Migraines cause severe head pain accompanied by other uncomfortable symptoms.3 They can occur at any time of the day or night.3 Although the exact cause of migraines is currently unknown, they are often triggered by various factors including:3
- Hormonal changes
- Weather or other environmental changes
- Certain foods and food additives
- Changes in sleep patterns
- Sensory stimuli like smells, sounds or lights
Unlike tension headaches, migraines often involve symptoms beyond head pain. Migraine symptoms can begin up to two days before experiencing migraine head pain.3 Migraine auras can occur before or during a migraine attack and may include visual phenomena, like seeing bright spots or flashes of light, or vision loss.3 Common migraine attack symptoms include nausea or vomiting, extreme sensitivity to noise and light and blurred vision.3
Unlike other nighttime headaches, hypnic headaches occur exclusively at night. Also known as an alarm clock headache, they tend to happen at the same time every night and awake people from their sleep.4 Hypnic headaches are rare and usually begin after age 50.4
Pain associated with hypnic headaches ranges from mild to severe and typically occurs on both sides of the head.4 Other symptoms of hypnic headaches include:4
- Waking up with a headache more than 10 nights per month
- Headache pain that lasts between 15 minutes to 4 hours after waking up
- Nausea and vomiting
Headache symptoms can sometimes overlap with other conditions and medical problems.1 If you experience head pain or other symptoms of nighttime headaches, contact your healthcare provider for a diagnosis.
How to Get Nighttime Headache Relief
If you have nighttime headaches or headaches that awaken you during sleep, talk to your healthcare provider for an accurate diagnosis.1 Treatment for nighttime headaches varies, depending on the type of headache and their underlying causes.1 Your healthcare provider can advise the best course of treatment based on your age, medical history and other related factors.1 Effective nighttime headache management may include a combination of medication and lifestyle changes.1 Lifestyle changes to prevent and treat nighttime headaches may include:1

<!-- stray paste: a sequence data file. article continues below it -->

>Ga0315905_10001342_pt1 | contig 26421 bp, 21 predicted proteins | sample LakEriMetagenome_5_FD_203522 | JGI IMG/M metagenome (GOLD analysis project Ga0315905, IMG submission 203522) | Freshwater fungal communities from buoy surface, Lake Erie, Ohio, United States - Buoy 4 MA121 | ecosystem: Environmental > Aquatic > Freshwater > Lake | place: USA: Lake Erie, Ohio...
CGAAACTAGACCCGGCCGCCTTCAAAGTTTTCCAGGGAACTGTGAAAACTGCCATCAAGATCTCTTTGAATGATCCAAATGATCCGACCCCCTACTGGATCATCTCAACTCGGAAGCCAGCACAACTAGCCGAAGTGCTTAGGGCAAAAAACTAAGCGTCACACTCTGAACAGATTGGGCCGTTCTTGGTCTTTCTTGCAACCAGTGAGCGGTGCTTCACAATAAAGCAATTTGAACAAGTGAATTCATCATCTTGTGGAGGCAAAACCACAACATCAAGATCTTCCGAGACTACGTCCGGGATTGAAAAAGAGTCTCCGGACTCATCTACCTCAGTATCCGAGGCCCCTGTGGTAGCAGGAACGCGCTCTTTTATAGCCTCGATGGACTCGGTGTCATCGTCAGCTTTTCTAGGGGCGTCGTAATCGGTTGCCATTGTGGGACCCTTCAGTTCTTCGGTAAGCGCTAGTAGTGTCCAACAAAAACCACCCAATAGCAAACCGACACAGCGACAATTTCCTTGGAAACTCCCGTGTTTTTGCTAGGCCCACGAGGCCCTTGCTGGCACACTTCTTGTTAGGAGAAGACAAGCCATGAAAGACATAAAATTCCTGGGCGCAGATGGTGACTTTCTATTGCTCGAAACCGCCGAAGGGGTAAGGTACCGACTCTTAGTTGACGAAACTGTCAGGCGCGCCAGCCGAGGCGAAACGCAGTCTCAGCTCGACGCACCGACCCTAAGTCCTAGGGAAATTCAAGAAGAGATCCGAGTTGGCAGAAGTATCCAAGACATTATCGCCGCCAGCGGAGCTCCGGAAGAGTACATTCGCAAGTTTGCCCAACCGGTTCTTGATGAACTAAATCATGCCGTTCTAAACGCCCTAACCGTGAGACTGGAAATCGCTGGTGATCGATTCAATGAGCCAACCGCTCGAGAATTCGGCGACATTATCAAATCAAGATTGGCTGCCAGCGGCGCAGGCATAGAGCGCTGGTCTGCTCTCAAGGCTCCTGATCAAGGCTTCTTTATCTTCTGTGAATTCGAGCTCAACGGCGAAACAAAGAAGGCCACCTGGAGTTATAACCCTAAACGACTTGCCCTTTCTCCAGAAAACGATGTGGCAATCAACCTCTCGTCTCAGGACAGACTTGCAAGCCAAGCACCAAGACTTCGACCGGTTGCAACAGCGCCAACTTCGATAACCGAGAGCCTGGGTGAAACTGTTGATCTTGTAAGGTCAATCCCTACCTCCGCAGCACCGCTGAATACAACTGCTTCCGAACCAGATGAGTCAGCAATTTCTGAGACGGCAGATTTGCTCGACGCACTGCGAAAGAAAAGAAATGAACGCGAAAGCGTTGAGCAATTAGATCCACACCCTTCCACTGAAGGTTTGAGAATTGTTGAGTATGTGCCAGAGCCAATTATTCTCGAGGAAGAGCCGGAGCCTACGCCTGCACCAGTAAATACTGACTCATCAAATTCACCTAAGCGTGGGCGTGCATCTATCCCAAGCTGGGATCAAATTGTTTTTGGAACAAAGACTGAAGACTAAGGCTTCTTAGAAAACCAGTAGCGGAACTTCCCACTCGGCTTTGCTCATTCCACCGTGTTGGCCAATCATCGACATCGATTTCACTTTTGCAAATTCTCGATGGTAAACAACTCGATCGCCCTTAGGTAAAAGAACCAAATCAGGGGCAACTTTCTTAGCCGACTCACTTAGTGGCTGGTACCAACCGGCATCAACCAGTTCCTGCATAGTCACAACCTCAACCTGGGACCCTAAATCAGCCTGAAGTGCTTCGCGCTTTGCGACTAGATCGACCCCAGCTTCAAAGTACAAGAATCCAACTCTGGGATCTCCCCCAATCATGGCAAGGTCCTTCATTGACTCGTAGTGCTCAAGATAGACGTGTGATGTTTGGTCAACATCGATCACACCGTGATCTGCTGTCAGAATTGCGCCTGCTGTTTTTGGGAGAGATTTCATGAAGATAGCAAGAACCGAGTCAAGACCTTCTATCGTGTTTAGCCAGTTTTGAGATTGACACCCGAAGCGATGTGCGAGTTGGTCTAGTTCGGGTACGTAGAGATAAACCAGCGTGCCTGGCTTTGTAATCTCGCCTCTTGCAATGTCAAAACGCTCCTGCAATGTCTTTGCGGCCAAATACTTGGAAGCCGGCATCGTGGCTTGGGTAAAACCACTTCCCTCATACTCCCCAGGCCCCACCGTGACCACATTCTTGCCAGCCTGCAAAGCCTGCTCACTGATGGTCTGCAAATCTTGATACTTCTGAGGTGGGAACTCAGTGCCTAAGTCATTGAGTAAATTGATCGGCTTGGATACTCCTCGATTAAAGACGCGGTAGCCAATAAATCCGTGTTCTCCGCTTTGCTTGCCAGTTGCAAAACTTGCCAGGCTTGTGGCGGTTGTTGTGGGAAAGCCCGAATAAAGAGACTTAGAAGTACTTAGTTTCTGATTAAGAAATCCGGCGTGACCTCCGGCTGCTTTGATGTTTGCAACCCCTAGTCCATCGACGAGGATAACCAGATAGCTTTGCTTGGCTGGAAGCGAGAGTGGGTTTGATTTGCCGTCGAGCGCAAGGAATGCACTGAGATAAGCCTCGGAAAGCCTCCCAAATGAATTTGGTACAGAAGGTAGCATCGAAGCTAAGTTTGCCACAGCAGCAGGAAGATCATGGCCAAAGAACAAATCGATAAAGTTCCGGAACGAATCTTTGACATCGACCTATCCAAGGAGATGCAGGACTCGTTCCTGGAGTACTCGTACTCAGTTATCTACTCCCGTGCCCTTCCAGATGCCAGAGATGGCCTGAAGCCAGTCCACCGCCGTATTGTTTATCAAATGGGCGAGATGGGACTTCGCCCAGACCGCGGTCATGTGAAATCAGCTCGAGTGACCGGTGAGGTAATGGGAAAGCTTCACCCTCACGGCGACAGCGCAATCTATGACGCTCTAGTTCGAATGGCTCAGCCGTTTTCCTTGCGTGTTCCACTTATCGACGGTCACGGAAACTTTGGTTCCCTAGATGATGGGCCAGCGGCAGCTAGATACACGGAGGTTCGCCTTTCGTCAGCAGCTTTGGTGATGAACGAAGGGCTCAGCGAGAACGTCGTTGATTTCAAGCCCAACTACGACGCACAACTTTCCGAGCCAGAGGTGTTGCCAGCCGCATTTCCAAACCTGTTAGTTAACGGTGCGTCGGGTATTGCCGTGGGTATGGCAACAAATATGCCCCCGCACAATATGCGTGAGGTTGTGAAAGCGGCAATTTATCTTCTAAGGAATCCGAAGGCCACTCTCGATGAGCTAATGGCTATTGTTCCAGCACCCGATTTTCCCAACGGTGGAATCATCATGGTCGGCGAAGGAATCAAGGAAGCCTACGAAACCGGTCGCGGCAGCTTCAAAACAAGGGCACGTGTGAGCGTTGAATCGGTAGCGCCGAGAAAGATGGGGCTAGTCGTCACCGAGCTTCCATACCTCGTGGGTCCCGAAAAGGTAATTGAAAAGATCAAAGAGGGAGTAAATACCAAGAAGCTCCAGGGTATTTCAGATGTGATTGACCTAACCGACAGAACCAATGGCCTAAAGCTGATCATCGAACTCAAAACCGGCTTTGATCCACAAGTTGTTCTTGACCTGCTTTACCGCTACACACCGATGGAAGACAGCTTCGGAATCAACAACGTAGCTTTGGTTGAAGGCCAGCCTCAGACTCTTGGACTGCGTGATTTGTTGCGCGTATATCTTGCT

- Avoiding known headache triggers, like certain foods and beverages and lack of sleep
- Eating a healthy diet
- Exercising regularly
- Resting in a quiet, dark environment
- Stress management
Not all types of nighttime headaches can be effectively treated through changes to your lifestyle. Migraine and cluster headaches, for example, typically require medication.1 Your healthcare provider may recommend one or more types of medication to manage your nighttime headache symptoms.1
- Rescue medicines. Medicines bought over the counter, like painkillers, stop the headache as it comes on. Some headache medicines, like Excedrin PM headache, combine effective pain relievers with a sleep aid to specifically treat nighttime headaches.
- Preventive medicines. If recommended by your healthcare provider, some medicines may be taken daily to reduce the onset of nighttime headaches.
- Abortive medicines. Your healthcare provider may prescribe headache medicine that acts on specific receptors in nerves and blood vessels in the head to stop a headache in progress.
Nighttime headaches cause discomfort and disrupt your sleep routine but can often be avoided with medication and other headache management strategies. To learn more about treating nighttime headaches, visit the Excedrin headache hub.